William Byrd, English organist and composer of the Shakespearean age is best known for his development of the English madrigal. He also wrote virginal and organ music that elevated the English keyboard style.
Of Byrd’s origins and early life in London little is known. He was a pupil and protégé of the organist and composer Thomas Tallis, and his first authenticated appointment was as organist at Lincoln Cathedral (1563). In 1572 he returned to London to take up his post as a gentleman of the Chapel Royal, where he shared the duties of organist with Tallis.
The close personal and professional relationship between the two men had important musical consequences. In 1575 Elizabeth Igranted them a joint monopoly for the importing,printing, publishing, and sale of music and the printing of music paper. The first work under their imprint appeared in that year—a collection of Cantiones sacrae dedicated to the queen; of the 34 motets, Tallis contributed 16 and Byrd 18.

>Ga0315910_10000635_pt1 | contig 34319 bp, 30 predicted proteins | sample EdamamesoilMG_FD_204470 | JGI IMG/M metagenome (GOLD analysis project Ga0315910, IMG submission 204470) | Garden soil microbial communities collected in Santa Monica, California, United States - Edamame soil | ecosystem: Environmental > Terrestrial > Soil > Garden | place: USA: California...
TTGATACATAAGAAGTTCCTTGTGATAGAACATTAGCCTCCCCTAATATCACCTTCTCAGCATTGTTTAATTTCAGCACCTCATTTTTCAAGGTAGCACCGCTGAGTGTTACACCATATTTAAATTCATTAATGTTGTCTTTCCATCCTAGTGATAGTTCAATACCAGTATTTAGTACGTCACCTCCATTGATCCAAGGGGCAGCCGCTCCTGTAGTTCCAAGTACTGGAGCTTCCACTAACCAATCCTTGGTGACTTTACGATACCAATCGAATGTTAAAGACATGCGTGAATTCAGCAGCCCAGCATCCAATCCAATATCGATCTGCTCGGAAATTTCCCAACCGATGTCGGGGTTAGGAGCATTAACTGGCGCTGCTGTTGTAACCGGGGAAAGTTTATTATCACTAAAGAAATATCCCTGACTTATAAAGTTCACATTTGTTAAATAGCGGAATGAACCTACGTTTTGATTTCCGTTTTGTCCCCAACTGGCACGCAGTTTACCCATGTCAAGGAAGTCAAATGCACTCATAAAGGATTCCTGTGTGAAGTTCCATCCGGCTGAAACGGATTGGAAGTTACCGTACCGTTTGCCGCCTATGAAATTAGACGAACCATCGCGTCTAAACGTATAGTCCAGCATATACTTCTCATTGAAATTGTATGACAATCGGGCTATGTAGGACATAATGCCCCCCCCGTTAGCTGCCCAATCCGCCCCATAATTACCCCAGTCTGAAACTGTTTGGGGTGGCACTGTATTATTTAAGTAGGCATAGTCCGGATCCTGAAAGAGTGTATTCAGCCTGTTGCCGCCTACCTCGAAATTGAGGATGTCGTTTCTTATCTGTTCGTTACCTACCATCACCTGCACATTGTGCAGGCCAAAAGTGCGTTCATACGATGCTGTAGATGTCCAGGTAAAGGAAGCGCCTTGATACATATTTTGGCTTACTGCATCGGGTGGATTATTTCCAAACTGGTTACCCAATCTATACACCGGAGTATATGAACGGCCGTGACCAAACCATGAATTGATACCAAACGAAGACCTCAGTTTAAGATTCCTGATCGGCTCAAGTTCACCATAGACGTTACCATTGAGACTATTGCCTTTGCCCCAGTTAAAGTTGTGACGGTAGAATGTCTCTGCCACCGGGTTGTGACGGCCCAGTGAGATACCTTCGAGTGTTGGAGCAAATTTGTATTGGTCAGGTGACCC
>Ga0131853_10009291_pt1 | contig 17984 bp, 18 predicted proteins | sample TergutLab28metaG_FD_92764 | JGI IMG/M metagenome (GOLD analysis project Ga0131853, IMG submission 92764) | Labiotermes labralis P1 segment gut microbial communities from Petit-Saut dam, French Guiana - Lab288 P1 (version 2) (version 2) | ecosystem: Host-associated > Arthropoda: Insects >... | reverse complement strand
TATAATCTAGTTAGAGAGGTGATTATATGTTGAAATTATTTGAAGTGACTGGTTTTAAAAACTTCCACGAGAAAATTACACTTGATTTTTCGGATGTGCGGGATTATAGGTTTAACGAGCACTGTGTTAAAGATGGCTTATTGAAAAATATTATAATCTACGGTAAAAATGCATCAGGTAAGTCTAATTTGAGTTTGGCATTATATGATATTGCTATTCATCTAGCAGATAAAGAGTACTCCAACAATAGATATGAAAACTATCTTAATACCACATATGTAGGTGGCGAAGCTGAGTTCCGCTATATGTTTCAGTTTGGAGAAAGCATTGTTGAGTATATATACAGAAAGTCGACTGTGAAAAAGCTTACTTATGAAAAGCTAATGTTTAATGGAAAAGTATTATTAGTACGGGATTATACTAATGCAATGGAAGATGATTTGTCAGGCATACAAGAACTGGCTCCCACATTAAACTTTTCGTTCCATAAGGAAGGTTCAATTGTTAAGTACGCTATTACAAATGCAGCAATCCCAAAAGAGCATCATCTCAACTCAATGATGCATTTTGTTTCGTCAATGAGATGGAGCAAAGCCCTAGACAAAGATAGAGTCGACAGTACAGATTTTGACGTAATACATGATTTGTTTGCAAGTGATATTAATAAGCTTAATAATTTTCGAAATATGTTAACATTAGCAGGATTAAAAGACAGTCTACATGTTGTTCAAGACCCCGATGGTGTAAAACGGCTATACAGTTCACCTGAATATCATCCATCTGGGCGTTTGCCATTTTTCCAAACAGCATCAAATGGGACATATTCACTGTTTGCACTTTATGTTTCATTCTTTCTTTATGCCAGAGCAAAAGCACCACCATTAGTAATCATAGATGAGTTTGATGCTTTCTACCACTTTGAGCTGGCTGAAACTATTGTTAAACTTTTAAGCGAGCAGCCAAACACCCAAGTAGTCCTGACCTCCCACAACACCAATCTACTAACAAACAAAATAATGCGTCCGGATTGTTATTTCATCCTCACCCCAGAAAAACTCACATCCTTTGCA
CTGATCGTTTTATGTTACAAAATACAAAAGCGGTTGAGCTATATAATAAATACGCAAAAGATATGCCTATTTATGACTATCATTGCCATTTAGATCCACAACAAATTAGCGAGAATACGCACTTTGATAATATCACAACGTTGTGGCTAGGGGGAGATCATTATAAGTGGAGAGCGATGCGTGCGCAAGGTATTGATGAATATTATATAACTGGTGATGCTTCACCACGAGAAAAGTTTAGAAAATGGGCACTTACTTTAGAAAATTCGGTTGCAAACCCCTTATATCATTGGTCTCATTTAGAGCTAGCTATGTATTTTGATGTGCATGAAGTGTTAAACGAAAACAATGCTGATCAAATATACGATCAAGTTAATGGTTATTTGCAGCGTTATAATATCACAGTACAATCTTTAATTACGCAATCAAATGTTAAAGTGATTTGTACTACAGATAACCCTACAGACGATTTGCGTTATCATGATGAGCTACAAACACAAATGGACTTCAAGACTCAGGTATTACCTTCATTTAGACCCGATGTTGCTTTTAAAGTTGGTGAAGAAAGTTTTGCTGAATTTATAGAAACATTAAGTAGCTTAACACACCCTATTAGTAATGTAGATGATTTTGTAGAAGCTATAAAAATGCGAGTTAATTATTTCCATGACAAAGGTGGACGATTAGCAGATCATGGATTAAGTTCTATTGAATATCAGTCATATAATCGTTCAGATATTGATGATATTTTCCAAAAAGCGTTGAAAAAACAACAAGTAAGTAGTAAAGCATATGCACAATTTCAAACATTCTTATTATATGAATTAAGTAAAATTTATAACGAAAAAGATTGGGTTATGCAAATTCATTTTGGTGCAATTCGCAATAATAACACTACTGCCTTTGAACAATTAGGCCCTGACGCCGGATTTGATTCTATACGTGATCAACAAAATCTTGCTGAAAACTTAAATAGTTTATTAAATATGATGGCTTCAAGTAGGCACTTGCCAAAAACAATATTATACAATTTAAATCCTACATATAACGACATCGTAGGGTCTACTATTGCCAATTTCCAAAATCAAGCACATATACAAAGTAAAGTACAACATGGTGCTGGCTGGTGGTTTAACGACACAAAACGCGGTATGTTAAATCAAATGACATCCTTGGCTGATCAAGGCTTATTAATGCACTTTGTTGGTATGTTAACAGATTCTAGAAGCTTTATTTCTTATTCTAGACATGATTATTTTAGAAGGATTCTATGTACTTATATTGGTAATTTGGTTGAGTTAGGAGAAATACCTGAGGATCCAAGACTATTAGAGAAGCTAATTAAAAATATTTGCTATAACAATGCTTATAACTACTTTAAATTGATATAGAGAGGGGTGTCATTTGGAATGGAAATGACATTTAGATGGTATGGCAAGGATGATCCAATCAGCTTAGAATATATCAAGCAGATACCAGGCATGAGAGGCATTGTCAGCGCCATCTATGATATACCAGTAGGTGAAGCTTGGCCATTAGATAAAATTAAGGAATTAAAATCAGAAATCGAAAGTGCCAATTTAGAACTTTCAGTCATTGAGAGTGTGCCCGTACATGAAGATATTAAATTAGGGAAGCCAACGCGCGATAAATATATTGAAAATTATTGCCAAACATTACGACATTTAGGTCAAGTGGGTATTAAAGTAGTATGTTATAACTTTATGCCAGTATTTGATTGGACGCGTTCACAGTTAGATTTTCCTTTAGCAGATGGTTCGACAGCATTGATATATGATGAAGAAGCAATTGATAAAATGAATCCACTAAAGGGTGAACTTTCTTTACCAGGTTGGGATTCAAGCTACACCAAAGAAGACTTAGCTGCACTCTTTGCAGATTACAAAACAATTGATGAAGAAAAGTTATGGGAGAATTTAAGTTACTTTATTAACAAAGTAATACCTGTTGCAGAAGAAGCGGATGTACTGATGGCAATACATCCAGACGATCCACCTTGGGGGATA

In 1577 Byrd and his family moved to Harlington, Middlesex. As a devout lifelong Roman Catholic, he probably preferred the greater privacy of living outside London. Yet, in spite of his close social contact with many other Catholics, some of whom were certainly implicated in treasonable activities, his own loyalty to the government was never questioned.